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‘Only The Brave’ Review: Bravery Done Right

 

Only The Brave Review: Bravery Done Right

Only the Brave is based on the true story of the Granite Mountain Hotshots. The film is a behind the scenes look into the lives of 20 brave firefighters who risked everything fighting forest fires. Firefighters Brendan McDonough (Miles Teller), Eric Marsh (Josh Brolin) and Chris MacKenzie (Taylor Kitsch) are the primary focus of the film and their stories leading up to Yarnell Hill Fire from 2013.

When I first saw the trailer for Only the Brave, I will openly admit that I didn’t have much interest in seeing it. In fact, when I started seeing television spots, I asked myself how could a film with such a great cast look so mediocre? Only the Brave is a hard film to promote because I generally don’t think there is much of a demand for films or television shows that focus on firefighters. This doesn’t mean that the story of Granite Mountain Hotshots isn’t worth telling but instead, will be is a hard sell to audiences and probably won’t do very well at the box office.

There have been a handful of films made about firefighters and out of all of them, Backdraft seems to be the only one people talk about and love. Only the Brave is without question the best firefighter film since Backdraft and one that pays tribute to the brave men that sacrificed their own lives to protect thousands of others. It is an emotionally powerful film that comes off as true to life and will leave you in tears.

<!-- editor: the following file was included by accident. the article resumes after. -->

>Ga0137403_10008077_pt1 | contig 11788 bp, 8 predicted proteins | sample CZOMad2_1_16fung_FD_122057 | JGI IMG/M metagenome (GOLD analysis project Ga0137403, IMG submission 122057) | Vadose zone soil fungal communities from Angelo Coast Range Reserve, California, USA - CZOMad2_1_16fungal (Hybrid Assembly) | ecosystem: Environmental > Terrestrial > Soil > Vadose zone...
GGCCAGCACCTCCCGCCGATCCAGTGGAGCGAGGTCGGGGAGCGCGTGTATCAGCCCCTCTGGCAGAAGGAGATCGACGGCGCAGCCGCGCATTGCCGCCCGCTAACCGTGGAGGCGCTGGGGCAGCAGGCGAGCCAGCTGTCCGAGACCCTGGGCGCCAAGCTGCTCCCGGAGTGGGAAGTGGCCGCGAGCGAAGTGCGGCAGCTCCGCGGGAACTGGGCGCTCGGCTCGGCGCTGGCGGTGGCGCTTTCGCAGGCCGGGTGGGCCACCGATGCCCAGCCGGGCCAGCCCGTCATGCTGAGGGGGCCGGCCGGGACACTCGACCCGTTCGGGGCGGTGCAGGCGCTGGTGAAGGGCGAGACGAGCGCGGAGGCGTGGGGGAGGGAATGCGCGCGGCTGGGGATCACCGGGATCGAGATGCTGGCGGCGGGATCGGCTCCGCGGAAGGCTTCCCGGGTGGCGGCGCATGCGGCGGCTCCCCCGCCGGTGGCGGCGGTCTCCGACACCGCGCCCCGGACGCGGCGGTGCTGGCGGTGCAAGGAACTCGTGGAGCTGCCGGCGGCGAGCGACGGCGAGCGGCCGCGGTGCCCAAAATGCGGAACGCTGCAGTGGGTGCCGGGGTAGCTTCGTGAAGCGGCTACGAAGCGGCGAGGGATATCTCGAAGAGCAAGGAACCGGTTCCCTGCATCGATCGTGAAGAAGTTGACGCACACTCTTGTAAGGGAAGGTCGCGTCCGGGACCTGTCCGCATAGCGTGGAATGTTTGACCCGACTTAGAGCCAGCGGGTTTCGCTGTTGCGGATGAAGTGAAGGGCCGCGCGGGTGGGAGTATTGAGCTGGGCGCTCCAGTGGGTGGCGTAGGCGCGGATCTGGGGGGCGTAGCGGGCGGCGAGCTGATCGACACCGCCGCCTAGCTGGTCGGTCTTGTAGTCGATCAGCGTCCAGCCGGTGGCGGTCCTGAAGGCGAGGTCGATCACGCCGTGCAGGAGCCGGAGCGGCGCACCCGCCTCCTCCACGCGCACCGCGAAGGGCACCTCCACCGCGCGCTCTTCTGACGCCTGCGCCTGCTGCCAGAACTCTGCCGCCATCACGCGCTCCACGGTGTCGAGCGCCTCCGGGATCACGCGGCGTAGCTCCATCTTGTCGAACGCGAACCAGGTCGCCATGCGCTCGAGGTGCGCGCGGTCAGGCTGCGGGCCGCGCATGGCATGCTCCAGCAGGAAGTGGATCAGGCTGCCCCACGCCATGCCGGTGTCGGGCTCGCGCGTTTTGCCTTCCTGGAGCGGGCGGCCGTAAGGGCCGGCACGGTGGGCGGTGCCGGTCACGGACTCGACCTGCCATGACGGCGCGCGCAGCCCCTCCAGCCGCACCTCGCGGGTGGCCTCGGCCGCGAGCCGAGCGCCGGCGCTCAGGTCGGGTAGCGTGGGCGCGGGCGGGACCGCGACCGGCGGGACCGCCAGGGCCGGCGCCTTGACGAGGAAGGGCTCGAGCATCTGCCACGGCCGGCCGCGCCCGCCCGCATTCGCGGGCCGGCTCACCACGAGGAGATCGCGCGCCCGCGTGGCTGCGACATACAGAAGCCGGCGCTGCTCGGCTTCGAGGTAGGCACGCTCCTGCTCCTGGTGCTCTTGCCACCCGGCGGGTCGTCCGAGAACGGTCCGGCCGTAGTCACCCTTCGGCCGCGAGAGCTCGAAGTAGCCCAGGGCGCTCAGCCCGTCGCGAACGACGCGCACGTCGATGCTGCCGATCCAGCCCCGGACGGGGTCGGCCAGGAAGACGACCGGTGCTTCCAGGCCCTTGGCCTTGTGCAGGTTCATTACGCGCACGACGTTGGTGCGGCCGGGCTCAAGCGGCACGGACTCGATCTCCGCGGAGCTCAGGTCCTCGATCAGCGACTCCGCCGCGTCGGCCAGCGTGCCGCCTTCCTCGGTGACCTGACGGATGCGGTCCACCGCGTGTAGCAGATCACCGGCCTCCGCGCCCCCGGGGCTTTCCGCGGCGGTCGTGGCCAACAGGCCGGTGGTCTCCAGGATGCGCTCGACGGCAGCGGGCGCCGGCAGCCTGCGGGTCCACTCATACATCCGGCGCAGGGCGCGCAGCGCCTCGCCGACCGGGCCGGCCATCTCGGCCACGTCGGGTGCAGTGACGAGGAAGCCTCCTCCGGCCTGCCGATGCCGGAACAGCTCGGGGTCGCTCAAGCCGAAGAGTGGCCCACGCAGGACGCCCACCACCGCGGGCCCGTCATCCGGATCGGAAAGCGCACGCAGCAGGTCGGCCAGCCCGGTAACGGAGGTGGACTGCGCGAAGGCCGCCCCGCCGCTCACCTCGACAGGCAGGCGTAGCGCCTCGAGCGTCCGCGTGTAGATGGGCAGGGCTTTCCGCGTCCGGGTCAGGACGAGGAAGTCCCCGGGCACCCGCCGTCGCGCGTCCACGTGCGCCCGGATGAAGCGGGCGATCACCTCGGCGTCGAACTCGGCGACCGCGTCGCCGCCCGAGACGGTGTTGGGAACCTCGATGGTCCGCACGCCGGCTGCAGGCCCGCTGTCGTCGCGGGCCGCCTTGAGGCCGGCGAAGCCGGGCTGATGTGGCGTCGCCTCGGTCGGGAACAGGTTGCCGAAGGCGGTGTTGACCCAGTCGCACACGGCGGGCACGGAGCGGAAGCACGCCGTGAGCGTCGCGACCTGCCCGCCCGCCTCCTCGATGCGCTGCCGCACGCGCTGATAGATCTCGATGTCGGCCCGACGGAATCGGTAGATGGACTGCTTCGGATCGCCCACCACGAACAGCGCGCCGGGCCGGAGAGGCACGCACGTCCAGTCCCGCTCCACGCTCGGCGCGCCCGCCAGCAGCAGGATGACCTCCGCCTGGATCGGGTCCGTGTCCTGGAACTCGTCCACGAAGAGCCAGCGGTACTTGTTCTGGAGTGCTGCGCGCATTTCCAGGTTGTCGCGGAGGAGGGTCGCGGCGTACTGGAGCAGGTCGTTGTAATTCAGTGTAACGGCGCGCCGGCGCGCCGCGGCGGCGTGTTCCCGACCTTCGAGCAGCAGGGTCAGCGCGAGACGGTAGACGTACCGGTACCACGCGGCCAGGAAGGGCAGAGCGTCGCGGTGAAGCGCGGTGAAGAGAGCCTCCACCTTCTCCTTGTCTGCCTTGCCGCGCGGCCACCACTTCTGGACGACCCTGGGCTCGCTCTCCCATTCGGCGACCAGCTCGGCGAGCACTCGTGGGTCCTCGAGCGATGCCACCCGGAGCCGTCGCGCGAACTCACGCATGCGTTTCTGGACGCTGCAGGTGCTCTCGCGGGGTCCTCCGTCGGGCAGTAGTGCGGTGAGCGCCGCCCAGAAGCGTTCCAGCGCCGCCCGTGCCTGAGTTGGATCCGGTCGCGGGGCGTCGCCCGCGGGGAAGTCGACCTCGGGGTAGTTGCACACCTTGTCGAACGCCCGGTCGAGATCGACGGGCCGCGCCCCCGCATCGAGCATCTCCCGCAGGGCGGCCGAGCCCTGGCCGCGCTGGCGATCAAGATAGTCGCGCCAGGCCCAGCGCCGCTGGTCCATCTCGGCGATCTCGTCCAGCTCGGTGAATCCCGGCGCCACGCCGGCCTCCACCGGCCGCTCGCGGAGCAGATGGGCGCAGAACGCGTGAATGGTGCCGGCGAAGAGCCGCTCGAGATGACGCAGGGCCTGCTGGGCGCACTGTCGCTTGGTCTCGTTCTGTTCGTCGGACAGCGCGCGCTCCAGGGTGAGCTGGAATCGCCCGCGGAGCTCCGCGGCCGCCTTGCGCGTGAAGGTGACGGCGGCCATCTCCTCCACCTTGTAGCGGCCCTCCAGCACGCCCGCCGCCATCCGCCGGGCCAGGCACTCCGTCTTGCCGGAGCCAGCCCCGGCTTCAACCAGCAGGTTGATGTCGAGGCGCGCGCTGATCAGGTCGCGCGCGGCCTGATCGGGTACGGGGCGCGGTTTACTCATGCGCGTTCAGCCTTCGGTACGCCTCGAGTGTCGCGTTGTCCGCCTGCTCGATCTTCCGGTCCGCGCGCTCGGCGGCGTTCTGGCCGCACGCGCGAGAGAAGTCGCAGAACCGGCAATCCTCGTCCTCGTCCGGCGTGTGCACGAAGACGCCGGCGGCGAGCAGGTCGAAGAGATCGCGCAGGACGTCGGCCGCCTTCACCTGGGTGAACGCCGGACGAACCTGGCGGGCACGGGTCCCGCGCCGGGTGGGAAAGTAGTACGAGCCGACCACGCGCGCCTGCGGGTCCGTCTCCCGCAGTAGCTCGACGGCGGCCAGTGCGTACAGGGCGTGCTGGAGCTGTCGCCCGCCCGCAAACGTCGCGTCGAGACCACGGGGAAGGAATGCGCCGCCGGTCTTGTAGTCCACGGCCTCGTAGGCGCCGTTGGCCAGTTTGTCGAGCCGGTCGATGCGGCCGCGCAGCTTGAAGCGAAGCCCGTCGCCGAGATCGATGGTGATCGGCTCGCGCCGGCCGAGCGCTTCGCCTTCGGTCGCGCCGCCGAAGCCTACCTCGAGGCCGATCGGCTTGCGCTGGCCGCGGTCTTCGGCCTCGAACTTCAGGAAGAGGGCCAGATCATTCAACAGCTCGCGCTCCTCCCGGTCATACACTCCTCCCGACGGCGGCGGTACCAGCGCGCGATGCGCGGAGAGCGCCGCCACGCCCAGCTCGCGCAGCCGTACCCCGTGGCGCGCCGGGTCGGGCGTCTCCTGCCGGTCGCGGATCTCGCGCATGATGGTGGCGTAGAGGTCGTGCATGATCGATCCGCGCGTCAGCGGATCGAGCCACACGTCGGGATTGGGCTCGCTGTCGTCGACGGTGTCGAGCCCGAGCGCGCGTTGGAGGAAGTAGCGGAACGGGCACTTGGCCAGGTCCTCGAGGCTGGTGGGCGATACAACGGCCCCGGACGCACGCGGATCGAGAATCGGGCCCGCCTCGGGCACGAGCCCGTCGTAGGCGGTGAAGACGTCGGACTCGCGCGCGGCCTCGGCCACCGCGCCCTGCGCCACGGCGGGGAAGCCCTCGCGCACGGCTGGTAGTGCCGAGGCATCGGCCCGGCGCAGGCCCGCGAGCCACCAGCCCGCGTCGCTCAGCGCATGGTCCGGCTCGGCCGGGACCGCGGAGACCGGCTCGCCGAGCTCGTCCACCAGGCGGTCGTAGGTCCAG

While the film does show all 20 of the Granite Mountain Hotshots, the main focus of the film is on the lives of three of the twenty. Screenwriters Eric Warren Singer and Ken Nolan must have done a lot of research about these men in order to pick which of their stories should be the primary focus. While at first, I found myself wanting to learn more about all of these men, the idea of heavily focusing on only three of the twenty men was a smart way to not only tell this story but to also create a connection between some of these men with the audience.

Josh Brolin plays Eric Marsh, the leader of the Granite Mountain Hotshots. Brolin becomes Eric Marsh and is playing a man with a passion for firefighting. He is brave and strong but not without faults. Marsh has a dark past which is slowly revealed over time. His passion for firefighting has put a huge strain on his marriage. The scenes between Brolin and Connelly are riveting, genuine and raw. You can feel and see Brolin and Connelly pour their hearts and souls into these scenes and are some of the best moments of the film.

Miles Teller as Brendan McDonough is the film’s standout performance. This is without question, Teller’s best performance since Whiplash. As Brendan, Teller plays a flawed individual that is trying to change. While Brendan isn’t very likable at first, he begins to grow on you as the story progresses. He is the underdog but one that you can’t help but root for because he is trying to better himself. Teller has great chemistry with just about everyone he is paired with from Kitsch to Connelly.